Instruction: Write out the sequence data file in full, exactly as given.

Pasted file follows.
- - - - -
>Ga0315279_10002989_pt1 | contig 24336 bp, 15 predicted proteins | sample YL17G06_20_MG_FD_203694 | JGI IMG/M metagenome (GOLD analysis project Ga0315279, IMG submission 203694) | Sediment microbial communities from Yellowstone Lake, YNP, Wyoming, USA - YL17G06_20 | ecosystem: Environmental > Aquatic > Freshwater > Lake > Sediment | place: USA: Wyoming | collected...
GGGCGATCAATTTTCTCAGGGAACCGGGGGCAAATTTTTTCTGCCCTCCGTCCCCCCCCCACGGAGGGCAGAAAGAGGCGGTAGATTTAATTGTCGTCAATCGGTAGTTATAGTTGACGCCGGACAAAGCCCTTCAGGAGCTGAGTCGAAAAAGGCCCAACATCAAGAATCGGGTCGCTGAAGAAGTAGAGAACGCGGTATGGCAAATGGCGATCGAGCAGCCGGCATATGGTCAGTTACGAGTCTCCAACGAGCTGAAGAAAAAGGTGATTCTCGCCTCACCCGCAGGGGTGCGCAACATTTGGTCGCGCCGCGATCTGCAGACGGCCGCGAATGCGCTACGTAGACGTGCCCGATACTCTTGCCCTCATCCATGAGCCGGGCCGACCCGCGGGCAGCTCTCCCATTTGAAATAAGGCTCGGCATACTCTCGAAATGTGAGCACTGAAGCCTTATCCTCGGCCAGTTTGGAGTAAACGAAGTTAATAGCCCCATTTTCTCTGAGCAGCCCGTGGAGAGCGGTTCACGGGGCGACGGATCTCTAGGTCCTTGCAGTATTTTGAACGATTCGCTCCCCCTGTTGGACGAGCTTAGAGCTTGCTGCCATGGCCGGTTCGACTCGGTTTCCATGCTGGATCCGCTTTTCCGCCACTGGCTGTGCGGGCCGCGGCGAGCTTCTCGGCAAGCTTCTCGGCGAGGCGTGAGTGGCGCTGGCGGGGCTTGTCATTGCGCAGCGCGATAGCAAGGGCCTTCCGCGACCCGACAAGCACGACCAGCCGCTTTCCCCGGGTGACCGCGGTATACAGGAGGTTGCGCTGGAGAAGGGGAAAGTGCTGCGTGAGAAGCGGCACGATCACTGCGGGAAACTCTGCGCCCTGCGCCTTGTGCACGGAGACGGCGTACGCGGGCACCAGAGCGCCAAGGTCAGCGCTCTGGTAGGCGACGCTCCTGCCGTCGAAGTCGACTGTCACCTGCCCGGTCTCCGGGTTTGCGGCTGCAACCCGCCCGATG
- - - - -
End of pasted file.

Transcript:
>Ga0315279_10002989_pt1 | contig 24336 bp, 15 predicted proteins | sample YL17G06_20_MG_FD_203694 | JGI IMG/M metagenome (GOLD analysis project Ga0315279, IMG submission 203694) | Sediment microbial communities from Yellowstone Lake, YNP, Wyoming, USA - YL17G06_20 | ecosystem: Environmental > Aquatic > Freshwater > Lake > Sediment | place: USA: Wyoming | collected...
GGGCGATCAATTTTCTCAGGGAACCGGGGGCAAATTTTTTCTGCCCTCCGTCCCCCCCCCACGGAGGGCAGAAAGAGGCGGTAGATTTAATTGTCGTCAATCGGTAGTTATAGTTGACGCCGGACAAAGCCCTTCAGGAGCTGAGTCGAAAAAGGCCCAACATCAAGAATCGGGTCGCTGAAGAAGTAGAGAACGCGGTATGGCAAATGGCGATCGAGCAGCCGGCATATGGTCAGTTACGAGTCTCCAACGAGCTGAAGAAAAAGGTGATTCTCGCCTCACCCGCAGGGGTGCGCAACATTTGGTCGCGCCGCGATCTGCAGACGGCCGCGAATGCGCTACGTAGACGTGCCCGATACTCTTGCCCTCATCCATGAGCCGGGCCGACCCGCGGGCAGCTCTCCCATTTGAAATAAGGCTCGGCATACTCTCGAAATGTGAGCACTGAAGCCTTATCCTCGGCCAGTTTGGAGTAAACGAAGTTAATAGCCCCATTTTCTCTGAGCAGCCCGTGGAGAGCGGTTCACGGGGCGACGGATCTCTAGGTCCTTGCAGTATTTTGAACGATTCGCTCCCCCTGTTGGACGAGCTTAGAGCTTGCTGCCATGGCCGGTTCGACTCGGTTTCCATGCTGGATCCGCTTTTCCGCCACTGGCTGTGCGGGCCGCGGCGAGCTTCTCGGCAAGCTTCTCGGCGAGGCGTGAGTGGCGCTGGCGGGGCTTGTCATTGCGCAGCGCGATAGCAAGGGCCTTCCGCGACCCGACAAGCACGACCAGCCGCTTTCCCCGGGTGACCGCGGTATACAGGAGGTTGCGCTGGAGAAGGGGAAAGTGCTGCGTGAGAAGCGGCACGATCACTGCGGGAAACTCTGCGCCCTGCGCCTTGTGCACGGAGACGGCGTACGCGGGCACCAGAGCGCCAAGGTCAGCGCTCTGGTAGGCGACGCTCCTGCCGTCGAAGTCGACTGTCACCTGCCCGGTCTCCGGGTTTGCGGCTGCAACCCGCCCGATG